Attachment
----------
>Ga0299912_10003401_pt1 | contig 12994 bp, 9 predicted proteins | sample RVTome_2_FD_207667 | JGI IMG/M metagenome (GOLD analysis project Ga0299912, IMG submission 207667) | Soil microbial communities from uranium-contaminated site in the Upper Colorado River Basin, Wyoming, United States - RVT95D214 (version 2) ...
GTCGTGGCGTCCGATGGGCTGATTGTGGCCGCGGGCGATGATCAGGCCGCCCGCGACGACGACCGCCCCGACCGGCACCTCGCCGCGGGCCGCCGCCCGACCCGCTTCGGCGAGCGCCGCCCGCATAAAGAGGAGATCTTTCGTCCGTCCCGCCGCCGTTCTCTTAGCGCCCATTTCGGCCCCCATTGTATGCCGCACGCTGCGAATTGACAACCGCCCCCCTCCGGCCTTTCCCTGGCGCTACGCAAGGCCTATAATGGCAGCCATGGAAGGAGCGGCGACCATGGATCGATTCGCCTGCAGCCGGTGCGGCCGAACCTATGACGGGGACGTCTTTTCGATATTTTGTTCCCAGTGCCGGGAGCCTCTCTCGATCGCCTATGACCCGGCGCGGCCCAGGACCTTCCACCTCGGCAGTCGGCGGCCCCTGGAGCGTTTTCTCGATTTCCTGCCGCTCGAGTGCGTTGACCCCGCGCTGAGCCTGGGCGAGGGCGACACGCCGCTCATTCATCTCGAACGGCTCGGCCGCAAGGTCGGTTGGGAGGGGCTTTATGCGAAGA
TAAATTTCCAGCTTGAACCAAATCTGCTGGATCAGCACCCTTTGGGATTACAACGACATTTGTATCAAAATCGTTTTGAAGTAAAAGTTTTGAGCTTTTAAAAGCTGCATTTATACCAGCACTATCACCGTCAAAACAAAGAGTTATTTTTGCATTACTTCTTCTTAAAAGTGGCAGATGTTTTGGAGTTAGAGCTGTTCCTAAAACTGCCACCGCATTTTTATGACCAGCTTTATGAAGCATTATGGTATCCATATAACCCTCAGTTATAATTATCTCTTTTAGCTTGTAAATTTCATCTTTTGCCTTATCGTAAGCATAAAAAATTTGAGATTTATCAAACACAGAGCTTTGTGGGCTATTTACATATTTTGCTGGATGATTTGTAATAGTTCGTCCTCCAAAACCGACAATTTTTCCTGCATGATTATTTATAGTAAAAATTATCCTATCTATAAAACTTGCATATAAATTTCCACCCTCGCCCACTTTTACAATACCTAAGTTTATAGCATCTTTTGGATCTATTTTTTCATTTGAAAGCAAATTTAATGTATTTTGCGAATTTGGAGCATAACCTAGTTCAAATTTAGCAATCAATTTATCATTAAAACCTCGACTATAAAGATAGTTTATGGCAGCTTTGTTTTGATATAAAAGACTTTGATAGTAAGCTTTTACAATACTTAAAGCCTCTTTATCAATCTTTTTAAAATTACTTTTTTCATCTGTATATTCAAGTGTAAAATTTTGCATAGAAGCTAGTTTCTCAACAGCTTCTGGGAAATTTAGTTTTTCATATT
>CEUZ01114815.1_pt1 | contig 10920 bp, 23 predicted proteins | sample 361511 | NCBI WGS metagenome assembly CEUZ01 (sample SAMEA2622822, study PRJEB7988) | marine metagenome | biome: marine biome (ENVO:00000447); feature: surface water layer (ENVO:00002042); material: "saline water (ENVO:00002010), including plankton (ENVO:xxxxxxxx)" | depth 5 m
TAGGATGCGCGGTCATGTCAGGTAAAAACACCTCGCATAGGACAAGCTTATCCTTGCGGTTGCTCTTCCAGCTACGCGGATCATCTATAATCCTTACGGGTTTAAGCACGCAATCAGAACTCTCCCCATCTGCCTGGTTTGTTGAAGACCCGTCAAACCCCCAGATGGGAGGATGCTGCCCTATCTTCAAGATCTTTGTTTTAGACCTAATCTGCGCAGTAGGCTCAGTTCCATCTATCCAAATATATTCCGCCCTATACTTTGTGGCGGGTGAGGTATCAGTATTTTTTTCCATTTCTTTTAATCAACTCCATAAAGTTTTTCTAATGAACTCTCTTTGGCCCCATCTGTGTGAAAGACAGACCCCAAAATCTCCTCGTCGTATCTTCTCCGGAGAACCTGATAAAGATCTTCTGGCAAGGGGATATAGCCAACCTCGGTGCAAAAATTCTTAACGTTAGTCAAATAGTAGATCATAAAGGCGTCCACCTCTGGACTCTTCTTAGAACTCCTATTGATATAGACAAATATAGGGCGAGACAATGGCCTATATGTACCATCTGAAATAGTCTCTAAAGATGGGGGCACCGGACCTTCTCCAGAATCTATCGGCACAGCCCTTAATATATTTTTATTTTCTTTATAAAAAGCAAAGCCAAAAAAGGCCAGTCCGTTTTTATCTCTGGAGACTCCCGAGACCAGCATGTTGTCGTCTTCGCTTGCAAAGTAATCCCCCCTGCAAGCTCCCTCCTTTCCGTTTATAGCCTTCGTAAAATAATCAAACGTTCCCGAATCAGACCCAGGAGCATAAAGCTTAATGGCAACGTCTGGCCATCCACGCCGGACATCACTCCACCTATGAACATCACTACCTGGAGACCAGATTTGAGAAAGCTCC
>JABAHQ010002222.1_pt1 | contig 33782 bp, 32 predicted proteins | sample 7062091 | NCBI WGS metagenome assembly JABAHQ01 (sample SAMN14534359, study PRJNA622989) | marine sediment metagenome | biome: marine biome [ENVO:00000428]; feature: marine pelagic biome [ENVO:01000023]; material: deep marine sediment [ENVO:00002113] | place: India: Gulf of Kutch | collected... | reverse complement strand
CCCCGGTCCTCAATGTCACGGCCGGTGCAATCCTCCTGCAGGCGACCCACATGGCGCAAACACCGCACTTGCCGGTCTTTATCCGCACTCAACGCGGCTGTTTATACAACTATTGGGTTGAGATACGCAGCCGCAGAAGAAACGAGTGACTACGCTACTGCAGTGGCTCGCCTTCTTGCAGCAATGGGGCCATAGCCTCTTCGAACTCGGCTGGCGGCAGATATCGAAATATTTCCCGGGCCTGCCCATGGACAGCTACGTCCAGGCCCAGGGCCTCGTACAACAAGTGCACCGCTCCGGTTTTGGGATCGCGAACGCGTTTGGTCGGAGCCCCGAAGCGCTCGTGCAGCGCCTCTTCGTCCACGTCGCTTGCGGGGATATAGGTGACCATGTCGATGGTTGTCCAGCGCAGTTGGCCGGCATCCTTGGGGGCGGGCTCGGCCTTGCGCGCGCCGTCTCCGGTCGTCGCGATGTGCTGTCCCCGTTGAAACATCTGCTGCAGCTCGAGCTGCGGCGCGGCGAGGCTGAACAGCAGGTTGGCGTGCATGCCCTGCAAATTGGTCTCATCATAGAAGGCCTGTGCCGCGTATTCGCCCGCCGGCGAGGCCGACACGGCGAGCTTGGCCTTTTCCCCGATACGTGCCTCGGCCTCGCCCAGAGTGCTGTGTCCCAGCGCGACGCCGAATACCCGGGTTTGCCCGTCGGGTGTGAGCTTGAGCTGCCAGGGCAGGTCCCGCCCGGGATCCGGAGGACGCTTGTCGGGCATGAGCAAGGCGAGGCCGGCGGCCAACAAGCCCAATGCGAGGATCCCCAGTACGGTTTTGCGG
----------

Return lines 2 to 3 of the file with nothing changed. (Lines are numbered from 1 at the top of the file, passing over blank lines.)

GTCGTGGCGTCCGATGGGCTGATTGTGGCCGCGGGCGATGATCAGGCCGCCCGCGACGACGACCGCCCCGACCGGCACCTCGCCGCGGGCCGCCGCCCGACCCGCTTCGGCGAGCGCCGCCCGCATAAAGAGGAGATCTTTCGTCCGTCCCGCCGCCGTTCTCTTAGCGCCCATTTCGGCCCCCATTGTATGCCGCACGCTGCGAATTGACAACCGCCCCCCTCCGGCCTTTCCCTGGCGCTACGCAAGGCCTATAATGGCAGCCATGGAAGGAGCGGCGACCATGGATCGATTCGCCTGCAGCCGGTGCGGCCGAACCTATGACGGGGACGTCTTTTCGATATTTTGTTCCCAGTGCCGGGAGCCTCTCTCGATCGCCTATGACCCGGCGCGGCCCAGGACCTTCCACCTCGGCAGTCGGCGGCCCCTGGAGCGTTTTCTCGATTTCCTGCCGCTCGAGTGCGTTGACCCCGCGCTGAGCCTGGGCGAGGGCGACACGCCGCTCATTCATCTCGAACGGCTCGGCCGCAAGGTCGGTTGGGAGGGGCTTTATGCGAAGA
TAAATTTCCAGCTTGAACCAAATCTGCTGGATCAGCACCCTTTGGGATTACAACGACATTTGTATCAAAATCGTTTTGAAGTAAAAGTTTTGAGCTTTTAAAAGCTGCATTTATACCAGCACTATCACCGTCAAAACAAAGAGTTATTTTTGCATTACTTCTTCTTAAAAGTGGCAGATGTTTTGGAGTTAGAGCTGTTCCTAAAACTGCCACCGCATTTTTATGACCAGCTTTATGAAGCATTATGGTATCCATATAACCCTCAGTTATAATTATCTCTTTTAGCTTGTAAATTTCATCTTTTGCCTTATCGTAAGCATAAAAAATTTGAGATTTATCAAACACAGAGCTTTGTGGGCTATTTACATATTTTGCTGGATGATTTGTAATAGTTCGTCCTCCAAAACCGACAATTTTTCCTGCATGATTATTTATAGTAAAAATTATCCTATCTATAAAACTTGCATATAAATTTCCACCCTCGCCCACTTTTACAATACCTAAGTTTATAGCATCTTTTGGATCTATTTTTTCATTTGAAAGCAAATTTAATGTATTTTGCGAATTTGGAGCATAACCTAGTTCAAATTTAGCAATCAATTTATCATTAAAACCTCGACTATAAAGATAGTTTATGGCAGCTTTGTTTTGATATAAAAGACTTTGATAGTAAGCTTTTACAATACTTAAAGCCTCTTTATCAATCTTTTTAAAATTACTTTTTTCATCTGTATATTCAAGTGTAAAATTTTGCATAGAAGCTAGTTTCTCAACAGCTTCTGGGAAATTTAGTTTTTCATATT